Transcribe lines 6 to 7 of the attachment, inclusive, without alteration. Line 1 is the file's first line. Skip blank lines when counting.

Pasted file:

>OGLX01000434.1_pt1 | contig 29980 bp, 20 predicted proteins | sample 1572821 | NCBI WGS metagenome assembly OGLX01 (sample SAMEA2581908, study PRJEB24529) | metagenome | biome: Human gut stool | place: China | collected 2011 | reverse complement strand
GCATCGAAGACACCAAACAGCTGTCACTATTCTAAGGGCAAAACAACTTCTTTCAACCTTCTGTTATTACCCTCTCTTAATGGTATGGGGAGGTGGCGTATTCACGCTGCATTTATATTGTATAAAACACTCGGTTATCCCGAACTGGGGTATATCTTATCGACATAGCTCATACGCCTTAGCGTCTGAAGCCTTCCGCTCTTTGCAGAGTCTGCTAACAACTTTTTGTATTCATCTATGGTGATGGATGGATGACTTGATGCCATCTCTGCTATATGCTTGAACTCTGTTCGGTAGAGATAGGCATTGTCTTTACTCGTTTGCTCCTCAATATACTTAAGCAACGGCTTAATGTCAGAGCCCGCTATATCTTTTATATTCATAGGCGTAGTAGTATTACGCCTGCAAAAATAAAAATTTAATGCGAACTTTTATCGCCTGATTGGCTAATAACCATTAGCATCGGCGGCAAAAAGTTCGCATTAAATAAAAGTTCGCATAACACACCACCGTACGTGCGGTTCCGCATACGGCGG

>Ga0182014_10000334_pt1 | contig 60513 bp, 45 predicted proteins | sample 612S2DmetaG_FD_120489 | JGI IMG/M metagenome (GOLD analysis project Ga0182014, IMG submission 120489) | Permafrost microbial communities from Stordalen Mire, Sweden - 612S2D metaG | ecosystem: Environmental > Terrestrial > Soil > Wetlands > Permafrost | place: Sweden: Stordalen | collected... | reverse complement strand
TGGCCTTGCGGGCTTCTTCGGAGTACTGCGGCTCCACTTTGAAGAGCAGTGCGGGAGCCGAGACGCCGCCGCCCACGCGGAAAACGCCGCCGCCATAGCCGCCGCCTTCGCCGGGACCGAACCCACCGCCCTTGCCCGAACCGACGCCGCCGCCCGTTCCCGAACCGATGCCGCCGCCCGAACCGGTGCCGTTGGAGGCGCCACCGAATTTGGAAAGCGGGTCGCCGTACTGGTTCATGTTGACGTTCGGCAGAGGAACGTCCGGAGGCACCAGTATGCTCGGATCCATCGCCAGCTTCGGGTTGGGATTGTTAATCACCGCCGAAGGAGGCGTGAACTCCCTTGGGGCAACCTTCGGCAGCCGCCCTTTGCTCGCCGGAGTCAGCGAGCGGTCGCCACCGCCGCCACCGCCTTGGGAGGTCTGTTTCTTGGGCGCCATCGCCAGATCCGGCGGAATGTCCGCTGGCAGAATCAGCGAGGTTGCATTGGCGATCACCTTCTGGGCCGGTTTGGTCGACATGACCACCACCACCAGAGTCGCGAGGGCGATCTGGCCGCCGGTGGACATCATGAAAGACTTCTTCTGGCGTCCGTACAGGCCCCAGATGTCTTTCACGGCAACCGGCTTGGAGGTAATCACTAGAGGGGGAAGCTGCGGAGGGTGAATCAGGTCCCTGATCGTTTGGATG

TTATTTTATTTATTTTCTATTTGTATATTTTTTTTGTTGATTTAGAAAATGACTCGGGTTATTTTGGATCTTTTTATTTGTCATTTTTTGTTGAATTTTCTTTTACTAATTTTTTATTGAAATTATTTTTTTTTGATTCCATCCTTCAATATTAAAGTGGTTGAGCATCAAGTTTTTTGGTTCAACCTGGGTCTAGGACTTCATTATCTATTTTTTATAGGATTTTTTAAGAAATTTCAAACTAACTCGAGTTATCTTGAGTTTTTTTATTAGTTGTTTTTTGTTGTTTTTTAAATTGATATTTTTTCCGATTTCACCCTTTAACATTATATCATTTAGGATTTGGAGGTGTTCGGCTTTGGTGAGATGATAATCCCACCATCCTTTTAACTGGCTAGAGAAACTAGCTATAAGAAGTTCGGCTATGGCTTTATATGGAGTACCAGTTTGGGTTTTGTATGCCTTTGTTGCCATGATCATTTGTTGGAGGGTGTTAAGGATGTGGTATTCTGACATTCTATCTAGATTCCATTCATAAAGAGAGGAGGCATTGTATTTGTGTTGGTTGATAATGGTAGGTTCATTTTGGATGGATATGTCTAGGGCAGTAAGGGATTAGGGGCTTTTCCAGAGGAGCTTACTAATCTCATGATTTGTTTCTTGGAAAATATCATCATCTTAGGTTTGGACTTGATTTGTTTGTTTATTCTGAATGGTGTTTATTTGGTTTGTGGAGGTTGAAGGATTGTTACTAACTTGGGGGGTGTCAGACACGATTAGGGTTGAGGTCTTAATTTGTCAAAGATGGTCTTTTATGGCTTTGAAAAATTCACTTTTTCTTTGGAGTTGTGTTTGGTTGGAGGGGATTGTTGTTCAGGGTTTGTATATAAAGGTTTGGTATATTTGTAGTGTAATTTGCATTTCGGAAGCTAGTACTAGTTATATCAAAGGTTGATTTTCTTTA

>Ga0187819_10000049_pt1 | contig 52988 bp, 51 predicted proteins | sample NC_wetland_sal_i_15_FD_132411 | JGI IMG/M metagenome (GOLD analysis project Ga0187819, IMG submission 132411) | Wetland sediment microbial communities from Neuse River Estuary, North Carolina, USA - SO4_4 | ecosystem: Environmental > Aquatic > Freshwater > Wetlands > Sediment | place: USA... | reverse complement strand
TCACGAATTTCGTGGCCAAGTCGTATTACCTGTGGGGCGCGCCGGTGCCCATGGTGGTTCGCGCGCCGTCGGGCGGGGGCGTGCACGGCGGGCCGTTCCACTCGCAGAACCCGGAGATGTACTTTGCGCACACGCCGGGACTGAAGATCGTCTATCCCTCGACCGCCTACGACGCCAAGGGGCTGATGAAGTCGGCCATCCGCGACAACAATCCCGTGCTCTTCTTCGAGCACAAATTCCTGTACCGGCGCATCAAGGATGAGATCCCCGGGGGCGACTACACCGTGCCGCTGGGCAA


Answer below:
>Ga0187819_10000049_pt1 | contig 52988 bp, 51 predicted proteins | sample NC_wetland_sal_i_15_FD_132411 | JGI IMG/M metagenome (GOLD analysis project Ga0187819, IMG submission 132411) | Wetland sediment microbial communities from Neuse River Estuary, North Carolina, USA - SO4_4 | ecosystem: Environmental > Aquatic > Freshwater > Wetlands > Sediment | place: USA... | reverse complement strand
TCACGAATTTCGTGGCCAAGTCGTATTACCTGTGGGGCGCGCCGGTGCCCATGGTGGTTCGCGCGCCGTCGGGCGGGGGCGTGCACGGCGGGCCGTTCCACTCGCAGAACCCGGAGATGTACTTTGCGCACACGCCGGGACTGAAGATCGTCTATCCCTCGACCGCCTACGACGCCAAGGGGCTGATGAAGTCGGCCATCCGCGACAACAATCCCGTGCTCTTCTTCGAGCACAAATTCCTGTACCGGCGCATCAAGGATGAGATCCCCGGGGGCGACTACACCGTGCCGCTGGGCAA